“In addition, the report explicitly recommends that there should be no migration route for lower skilled workers with the possible exception for seasonal agricultural workers. There is also a vague suggestion that if there was a route for lower skilled workers, it should be aimed at younger people and not be open to workers of all ages. This is far too restrictive and simply won’t meet the needs of the construction industry.”

It isn’t just so-called low skilled labour that the industry has to worry about. The Royal Institute of British Architects (RIBA) has warned that the recommendations would have consequences for those higher up the food chain.

RIBA Chief Executive, Alan Vallance said, “The recommendations in today’s report would have profound implications for architecture. It is disappointing that the Committee has recommended introducing a £1000 Immigration Skills Charge to employ EU nationals and that it has not moved on the onerous salary threshold. Both of these measures will hit smaller practices the hardest.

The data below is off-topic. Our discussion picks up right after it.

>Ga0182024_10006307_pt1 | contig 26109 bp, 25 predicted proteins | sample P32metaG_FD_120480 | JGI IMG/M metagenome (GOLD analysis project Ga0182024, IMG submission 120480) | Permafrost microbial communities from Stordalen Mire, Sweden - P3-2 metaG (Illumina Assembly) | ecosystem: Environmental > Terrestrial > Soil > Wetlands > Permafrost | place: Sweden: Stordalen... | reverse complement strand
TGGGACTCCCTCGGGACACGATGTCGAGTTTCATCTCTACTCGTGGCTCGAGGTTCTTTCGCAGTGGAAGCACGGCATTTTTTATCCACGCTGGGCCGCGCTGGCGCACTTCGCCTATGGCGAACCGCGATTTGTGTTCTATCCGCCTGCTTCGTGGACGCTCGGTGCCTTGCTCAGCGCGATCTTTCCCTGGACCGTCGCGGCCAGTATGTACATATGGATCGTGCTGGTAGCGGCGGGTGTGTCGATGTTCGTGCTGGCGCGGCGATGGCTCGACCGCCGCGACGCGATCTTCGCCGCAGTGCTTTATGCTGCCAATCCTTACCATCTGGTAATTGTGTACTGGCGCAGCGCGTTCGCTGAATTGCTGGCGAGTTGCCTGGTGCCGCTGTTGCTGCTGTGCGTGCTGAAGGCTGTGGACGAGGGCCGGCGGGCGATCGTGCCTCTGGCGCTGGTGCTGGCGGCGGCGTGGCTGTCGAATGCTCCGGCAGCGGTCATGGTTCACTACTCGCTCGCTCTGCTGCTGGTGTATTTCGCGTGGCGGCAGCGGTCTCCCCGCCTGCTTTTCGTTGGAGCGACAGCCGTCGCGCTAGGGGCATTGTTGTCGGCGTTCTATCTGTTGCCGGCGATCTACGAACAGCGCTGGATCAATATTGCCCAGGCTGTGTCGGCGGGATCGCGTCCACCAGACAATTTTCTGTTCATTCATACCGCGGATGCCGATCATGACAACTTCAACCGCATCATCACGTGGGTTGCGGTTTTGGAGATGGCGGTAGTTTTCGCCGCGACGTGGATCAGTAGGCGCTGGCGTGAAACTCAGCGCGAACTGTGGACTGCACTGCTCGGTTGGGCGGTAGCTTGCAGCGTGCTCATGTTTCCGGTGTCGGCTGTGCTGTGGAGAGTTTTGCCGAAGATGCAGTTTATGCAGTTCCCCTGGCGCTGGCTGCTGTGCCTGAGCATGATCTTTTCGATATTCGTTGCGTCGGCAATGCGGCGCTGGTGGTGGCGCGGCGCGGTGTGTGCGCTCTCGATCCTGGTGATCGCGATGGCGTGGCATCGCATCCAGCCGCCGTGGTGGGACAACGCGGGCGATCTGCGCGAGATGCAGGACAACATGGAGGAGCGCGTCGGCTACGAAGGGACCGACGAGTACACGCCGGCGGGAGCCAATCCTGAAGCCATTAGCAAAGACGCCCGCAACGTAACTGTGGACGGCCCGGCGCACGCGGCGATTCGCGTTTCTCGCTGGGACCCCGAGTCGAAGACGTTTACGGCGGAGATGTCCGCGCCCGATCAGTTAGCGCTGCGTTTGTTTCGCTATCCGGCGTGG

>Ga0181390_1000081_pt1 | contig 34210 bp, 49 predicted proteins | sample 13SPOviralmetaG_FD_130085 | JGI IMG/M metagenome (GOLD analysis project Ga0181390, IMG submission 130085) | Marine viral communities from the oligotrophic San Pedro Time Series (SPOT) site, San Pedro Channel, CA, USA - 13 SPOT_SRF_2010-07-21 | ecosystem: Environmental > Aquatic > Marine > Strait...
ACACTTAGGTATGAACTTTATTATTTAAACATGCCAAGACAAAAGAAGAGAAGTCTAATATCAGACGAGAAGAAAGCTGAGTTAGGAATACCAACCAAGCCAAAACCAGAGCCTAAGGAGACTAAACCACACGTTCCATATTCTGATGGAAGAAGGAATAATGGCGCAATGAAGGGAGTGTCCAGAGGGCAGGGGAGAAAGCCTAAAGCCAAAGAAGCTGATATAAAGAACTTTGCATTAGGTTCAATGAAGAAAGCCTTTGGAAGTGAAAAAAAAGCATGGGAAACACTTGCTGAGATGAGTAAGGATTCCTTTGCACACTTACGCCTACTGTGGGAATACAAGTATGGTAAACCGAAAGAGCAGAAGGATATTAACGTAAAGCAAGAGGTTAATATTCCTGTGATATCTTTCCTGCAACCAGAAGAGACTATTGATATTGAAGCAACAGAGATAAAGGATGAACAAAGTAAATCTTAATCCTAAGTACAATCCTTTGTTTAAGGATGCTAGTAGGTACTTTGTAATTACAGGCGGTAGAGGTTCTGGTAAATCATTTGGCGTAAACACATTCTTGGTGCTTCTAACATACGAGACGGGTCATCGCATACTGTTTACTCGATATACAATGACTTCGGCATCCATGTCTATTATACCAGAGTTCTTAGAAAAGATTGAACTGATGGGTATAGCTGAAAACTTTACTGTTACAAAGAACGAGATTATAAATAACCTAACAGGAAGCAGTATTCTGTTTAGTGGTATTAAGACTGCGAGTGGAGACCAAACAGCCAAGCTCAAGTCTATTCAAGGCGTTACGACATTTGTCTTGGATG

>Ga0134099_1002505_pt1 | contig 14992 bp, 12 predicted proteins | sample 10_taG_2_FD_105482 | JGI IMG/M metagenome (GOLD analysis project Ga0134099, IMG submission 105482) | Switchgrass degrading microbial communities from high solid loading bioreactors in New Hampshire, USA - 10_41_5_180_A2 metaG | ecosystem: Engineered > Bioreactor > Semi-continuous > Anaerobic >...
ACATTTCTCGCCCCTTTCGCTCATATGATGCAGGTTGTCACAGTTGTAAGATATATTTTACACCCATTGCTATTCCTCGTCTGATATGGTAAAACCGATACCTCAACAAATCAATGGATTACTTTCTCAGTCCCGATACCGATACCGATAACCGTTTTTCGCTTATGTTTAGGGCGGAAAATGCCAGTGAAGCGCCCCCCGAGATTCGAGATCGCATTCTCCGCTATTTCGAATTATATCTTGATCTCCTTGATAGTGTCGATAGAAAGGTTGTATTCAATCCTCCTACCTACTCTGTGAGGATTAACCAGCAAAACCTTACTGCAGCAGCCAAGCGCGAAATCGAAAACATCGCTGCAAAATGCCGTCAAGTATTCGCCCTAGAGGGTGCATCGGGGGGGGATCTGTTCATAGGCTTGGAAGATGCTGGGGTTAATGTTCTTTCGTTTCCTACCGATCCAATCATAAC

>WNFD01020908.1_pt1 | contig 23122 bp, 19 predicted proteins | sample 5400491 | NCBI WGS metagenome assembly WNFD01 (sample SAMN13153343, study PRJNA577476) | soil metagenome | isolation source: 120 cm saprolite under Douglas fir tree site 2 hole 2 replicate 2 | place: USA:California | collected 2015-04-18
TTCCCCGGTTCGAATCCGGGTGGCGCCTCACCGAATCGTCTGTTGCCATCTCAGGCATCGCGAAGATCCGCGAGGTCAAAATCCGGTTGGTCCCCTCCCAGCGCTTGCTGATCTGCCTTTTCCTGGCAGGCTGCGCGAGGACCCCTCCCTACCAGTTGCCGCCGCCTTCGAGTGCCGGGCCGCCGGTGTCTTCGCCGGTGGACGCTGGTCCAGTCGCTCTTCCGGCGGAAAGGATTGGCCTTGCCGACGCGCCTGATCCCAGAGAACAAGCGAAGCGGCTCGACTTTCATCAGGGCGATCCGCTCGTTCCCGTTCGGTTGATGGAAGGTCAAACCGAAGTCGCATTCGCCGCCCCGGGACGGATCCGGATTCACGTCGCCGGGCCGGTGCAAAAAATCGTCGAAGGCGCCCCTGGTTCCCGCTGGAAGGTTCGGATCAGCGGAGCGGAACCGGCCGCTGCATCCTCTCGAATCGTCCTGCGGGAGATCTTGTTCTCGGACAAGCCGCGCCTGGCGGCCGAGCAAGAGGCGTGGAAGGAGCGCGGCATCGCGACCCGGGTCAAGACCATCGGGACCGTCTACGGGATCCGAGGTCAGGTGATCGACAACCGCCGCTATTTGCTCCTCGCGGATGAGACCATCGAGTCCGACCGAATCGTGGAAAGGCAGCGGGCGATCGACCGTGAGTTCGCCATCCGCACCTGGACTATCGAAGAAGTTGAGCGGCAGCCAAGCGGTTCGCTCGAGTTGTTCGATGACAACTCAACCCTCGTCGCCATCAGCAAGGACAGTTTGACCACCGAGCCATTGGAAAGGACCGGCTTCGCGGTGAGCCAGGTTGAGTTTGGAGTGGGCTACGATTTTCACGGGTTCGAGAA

“RIBA’s research shows that the current administrative burden on people and practices is unacceptable – a situation where that gets worse is extremely worrying. Last year, we published our first policy report on the immigration system, it was clear then that the administrative burden does not support the UK’s globally focused architecture sector. The vast majority of RIBA members think that international talent is vital for the continued success of the profession.”

Housebuilding is notoriously vulnerable to sentiment and it needs political certainty to build on. However, it also needs labour, affordable materials and able buyers. If the UK can’t provide this via an agreement with the EU, it must find a way to ensure it on its own.